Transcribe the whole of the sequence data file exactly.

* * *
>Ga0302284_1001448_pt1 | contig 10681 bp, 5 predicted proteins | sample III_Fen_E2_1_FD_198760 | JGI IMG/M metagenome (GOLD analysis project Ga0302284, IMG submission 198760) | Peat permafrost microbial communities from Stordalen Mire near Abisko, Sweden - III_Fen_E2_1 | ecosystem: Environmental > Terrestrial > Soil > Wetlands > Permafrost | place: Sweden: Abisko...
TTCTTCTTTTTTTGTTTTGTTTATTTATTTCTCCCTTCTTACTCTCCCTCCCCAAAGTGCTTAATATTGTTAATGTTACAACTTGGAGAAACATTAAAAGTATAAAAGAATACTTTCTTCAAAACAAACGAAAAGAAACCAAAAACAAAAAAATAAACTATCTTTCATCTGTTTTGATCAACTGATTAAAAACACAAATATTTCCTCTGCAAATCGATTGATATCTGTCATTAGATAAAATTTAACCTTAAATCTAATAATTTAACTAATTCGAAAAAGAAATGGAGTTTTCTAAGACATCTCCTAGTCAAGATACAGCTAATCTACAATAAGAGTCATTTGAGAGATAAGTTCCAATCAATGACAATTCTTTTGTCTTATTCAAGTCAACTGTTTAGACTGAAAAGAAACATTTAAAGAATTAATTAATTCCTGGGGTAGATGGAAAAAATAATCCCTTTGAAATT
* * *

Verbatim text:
>Ga0302284_1001448_pt1 | contig 10681 bp, 5 predicted proteins | sample III_Fen_E2_1_FD_198760 | JGI IMG/M metagenome (GOLD analysis project Ga0302284, IMG submission 198760) | Peat permafrost microbial communities from Stordalen Mire near Abisko, Sweden - III_Fen_E2_1 | ecosystem: Environmental > Terrestrial > Soil > Wetlands > Permafrost | place: Sweden: Abisko...
TTCTTCTTTTTTTGTTTTGTTTATTTATTTCTCCCTTCTTACTCTCCCTCCCCAAAGTGCTTAATATTGTTAATGTTACAACTTGGAGAAACATTAAAAGTATAAAAGAATACTTTCTTCAAAACAAACGAAAAGAAACCAAAAACAAAAAAATAAACTATCTTTCATCTGTTTTGATCAACTGATTAAAAACACAAATATTTCCTCTGCAAATCGATTGATATCTGTCATTAGATAAAATTTAACCTTAAATCTAATAATTTAACTAATTCGAAAAAGAAATGGAGTTTTCTAAGACATCTCCTAGTCAAGATACAGCTAATCTACAATAAGAGTCATTTGAGAGATAAGTTCCAATCAATGACAATTCTTTTGTCTTATTCAAGTCAACTGTTTAGACTGAAAAGAAACATTTAAAGAATTAATTAATTCCTGGGGTAGATGGAAAAAATAATCCCTTTGAAATT